Monday, October 11, 2010

How could I forget parenting lesson number 1? Expect the unexpected

We experienced an Indian summer this weekend, with Fall temperatures that reached the mid eighties. There aren’t that many days like this left in the year, and we wanted to make the most of it. We walked around our neighborhood in search of a restaurant with outdoor seating for dinner. We walked by the new restaurant that we’ve been eager to try and hesitated. It wasn’t exactly a family restaurant. It’s the type of place that had one token high chair and booster seat, just in case, not because they really wanted your kids there. We figured it was not even six o’clock and the tables outside were still empty - we could probably manage a quick and painless dinner.

Oh, how wrong we were.

Well, at least in the beginning, it was apparent that Little Miss was not going to be that exemplary quiet kid in the corner. This place, not surprisingly, didn’t have a children’s menu, but it didn’t faze us as she often shared our plate with us. When the bread arrived, she wanted none of it. Gnawing on ice from her water glass was the only thing that amused her. When the soup, a Dutch version of split pea, arrived, I spotted the carrots and enticed her with a biteful of split pea and carrot. No dice. That came out as soon as it went into her mouth. We also had a chicken liver mousse appetizer, which she ate off a piece of bread like ice cream but after the third or fourth bite, she was done.

Not only would she not eat, she decided she wanted out of her high chair and became a little belligerent, much to our chagrin (and embarrassment). While this wasn’t normal behavior, it was also not the first. With her, or perhaps any toddler, there is no predicting how she’d behave that day. Despite a two-hour nap and a jaunt to the park to expend her energy, she was still a little restless. We had two more courses ahead of us, and I hated the thought of having to leave in the midst of of it.

When I glanced at the table next to us with their quiet kid enjoying the bits of food placed before him and I looked over at mine, I cringed a little. Who was this kid sitting at our table? Surely she can’t be my baby?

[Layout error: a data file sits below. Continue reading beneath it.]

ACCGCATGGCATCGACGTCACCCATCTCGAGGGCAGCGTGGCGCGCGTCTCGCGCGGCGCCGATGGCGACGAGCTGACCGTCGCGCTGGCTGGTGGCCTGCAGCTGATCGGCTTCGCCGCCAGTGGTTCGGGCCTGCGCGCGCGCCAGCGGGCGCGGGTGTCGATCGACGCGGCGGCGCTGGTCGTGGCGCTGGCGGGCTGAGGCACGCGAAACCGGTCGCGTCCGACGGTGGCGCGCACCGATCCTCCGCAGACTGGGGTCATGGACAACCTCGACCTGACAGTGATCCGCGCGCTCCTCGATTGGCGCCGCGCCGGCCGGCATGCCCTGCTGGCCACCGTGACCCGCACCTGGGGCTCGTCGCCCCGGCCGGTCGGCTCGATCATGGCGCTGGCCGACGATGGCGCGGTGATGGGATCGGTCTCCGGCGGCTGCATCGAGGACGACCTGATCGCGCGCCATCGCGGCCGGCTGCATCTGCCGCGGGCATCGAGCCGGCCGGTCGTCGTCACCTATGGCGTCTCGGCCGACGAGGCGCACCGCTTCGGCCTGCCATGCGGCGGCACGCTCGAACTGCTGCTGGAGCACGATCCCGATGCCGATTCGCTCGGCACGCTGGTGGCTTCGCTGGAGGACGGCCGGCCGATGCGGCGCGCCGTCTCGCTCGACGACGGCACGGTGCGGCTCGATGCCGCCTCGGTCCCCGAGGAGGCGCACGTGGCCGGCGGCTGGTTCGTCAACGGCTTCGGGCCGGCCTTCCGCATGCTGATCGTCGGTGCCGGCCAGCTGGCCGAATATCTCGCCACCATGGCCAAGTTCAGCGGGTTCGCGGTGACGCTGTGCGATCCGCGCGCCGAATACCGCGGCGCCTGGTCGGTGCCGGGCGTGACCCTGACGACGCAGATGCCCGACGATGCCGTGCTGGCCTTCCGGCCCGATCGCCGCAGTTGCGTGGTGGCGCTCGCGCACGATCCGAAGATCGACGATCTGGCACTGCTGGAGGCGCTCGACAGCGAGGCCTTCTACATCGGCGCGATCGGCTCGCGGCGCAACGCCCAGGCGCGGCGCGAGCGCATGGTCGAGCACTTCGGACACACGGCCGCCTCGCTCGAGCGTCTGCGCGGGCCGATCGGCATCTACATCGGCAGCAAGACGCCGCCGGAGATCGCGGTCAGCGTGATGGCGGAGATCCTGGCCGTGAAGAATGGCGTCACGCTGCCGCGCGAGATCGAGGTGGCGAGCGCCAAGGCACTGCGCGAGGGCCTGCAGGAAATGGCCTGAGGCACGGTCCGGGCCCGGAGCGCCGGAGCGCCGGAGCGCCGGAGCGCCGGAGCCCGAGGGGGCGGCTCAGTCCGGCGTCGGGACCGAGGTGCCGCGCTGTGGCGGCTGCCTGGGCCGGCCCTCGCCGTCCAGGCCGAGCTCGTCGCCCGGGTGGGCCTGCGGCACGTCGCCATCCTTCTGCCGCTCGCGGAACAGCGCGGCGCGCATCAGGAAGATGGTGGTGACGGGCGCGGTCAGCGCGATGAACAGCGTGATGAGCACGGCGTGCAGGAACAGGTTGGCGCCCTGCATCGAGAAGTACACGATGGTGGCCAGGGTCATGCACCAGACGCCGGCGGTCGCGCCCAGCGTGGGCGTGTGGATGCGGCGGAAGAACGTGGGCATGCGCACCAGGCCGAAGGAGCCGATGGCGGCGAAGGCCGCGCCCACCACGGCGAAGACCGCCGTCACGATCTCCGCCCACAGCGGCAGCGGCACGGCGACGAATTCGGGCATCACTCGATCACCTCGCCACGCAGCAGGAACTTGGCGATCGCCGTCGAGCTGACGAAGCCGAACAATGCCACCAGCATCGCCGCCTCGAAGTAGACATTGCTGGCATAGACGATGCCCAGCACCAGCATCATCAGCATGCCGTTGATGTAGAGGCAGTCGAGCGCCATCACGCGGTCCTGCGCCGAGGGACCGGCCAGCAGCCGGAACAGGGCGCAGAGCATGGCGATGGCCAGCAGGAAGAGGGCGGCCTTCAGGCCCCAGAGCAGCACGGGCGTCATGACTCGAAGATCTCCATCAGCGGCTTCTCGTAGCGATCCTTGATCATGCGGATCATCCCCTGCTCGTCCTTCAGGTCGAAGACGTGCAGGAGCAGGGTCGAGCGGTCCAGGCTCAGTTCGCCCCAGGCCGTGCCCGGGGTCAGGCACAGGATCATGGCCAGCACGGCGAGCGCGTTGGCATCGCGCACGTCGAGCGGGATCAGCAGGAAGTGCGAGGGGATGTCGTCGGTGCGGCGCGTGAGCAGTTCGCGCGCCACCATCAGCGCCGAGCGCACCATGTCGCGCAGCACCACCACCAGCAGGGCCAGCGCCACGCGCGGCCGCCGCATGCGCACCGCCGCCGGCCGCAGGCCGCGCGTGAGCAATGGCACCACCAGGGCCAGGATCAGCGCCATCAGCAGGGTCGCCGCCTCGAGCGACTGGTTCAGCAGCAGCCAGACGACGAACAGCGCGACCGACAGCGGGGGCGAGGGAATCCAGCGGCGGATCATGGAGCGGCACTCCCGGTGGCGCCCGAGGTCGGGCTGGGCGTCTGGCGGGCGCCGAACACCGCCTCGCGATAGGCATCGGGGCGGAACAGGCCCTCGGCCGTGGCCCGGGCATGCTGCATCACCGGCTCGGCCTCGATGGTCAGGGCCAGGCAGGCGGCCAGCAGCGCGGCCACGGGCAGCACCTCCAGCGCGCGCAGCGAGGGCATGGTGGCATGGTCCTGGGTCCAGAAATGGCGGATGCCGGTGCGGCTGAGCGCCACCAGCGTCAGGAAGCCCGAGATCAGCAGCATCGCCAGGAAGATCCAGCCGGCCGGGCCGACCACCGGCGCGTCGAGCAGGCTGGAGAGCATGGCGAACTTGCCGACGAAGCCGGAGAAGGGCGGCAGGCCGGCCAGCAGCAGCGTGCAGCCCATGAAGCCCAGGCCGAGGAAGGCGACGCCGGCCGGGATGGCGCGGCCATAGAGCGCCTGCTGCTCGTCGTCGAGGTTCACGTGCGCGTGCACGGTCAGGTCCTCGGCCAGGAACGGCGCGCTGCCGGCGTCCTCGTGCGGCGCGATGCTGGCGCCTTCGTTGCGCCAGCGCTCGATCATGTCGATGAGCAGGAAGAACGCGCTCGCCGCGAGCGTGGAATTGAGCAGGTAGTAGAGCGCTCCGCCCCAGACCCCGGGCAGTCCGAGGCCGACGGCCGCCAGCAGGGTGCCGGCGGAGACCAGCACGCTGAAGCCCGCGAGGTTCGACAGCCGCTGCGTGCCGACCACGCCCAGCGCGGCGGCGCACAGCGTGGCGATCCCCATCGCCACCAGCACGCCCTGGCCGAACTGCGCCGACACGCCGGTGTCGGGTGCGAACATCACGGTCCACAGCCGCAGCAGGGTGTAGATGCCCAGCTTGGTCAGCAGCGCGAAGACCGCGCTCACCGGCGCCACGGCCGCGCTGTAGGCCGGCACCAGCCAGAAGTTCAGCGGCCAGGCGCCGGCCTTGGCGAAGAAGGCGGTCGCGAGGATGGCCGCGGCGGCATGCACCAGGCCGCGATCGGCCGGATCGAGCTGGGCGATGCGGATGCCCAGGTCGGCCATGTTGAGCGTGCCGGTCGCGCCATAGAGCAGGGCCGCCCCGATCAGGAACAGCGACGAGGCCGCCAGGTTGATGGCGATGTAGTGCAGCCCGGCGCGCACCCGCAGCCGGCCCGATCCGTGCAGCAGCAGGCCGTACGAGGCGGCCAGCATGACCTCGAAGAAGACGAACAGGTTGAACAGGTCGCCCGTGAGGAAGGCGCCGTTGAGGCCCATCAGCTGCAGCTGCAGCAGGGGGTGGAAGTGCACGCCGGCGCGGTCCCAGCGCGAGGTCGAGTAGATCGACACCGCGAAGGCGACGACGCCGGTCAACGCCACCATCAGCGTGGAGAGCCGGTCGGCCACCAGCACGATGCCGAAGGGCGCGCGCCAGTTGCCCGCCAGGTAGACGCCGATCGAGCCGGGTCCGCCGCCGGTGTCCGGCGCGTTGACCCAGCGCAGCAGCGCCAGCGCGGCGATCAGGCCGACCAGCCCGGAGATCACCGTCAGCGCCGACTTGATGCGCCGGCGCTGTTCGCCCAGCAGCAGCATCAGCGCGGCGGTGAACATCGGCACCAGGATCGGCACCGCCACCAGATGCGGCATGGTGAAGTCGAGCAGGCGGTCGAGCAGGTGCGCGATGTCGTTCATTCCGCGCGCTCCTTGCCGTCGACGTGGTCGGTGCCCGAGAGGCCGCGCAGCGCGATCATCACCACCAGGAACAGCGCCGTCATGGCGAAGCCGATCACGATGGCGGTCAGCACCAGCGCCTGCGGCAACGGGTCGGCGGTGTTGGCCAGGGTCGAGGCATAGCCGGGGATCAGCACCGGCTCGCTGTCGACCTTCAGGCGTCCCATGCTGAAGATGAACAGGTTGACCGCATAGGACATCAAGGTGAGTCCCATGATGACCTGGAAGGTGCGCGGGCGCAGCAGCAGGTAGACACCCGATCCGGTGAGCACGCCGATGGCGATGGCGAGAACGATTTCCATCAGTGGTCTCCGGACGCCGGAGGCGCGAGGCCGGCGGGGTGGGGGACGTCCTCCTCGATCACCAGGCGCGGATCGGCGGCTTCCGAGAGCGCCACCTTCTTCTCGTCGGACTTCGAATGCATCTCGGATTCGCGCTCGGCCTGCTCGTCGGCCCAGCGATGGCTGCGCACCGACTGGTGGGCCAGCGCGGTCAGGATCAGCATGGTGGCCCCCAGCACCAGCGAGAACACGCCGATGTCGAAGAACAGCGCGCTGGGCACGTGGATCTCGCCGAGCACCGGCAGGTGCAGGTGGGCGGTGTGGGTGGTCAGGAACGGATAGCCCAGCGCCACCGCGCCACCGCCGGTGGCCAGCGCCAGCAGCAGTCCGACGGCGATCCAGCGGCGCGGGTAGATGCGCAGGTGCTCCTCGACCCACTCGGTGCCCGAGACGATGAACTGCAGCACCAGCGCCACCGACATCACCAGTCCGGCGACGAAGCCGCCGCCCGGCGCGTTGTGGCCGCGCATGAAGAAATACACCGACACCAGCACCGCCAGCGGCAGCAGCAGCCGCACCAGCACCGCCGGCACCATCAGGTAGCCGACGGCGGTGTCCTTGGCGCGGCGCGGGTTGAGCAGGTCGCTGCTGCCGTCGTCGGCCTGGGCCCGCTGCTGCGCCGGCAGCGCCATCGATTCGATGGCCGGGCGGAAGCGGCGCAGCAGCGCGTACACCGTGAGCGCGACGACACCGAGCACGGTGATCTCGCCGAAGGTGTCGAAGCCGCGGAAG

However, a small miracle happened. Our entrees arrived, and when she saw my bowl of mussels, she dove in. I showed her how I ate mine and she mimicked me, pulling the shell apart and digging the flesh out with relative ease. When it went into her mouth, I was poised and ready with a napkin, so sure she’d spit it out. But she never did, much to our utter amazement. 

In fact, she asked for another. And then another. And another. My almost-two-year-old probably ate half my bowl of mussels! They came with pomme frites (the skinnier version of fries accompanied by aoili rather than ketchup) and she of course dug into that too. The absence of ketchup didn’t bother her; the garlic mayonnaise worked just as well. My Guy and I couldn’t believe how quickly our evening turned around for us. The mussels and fries kept her busy, and we continued our meal in peace. Who woulda thunk? An evening saved by mussels?

Many parents make announcements or a note in the baby book when their kids learn their numbers, colors and alphabets, but those have gone with little fanfare in our house. Don’t get me wrong - we’re definitely proud, but for someone as passionate about food as I am, I’ve never been prouder than the moment I saw my little girl tear into her mussels with such fervor, like it’s the most natural thing in the world.

Well, I suppose it is natural; she is my baby after all.


MusselMania



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What have you been most surprised by with your child(ren)? What are the other parenting lessons of which your kids constantly remind you? Do your kids eat mussels too?

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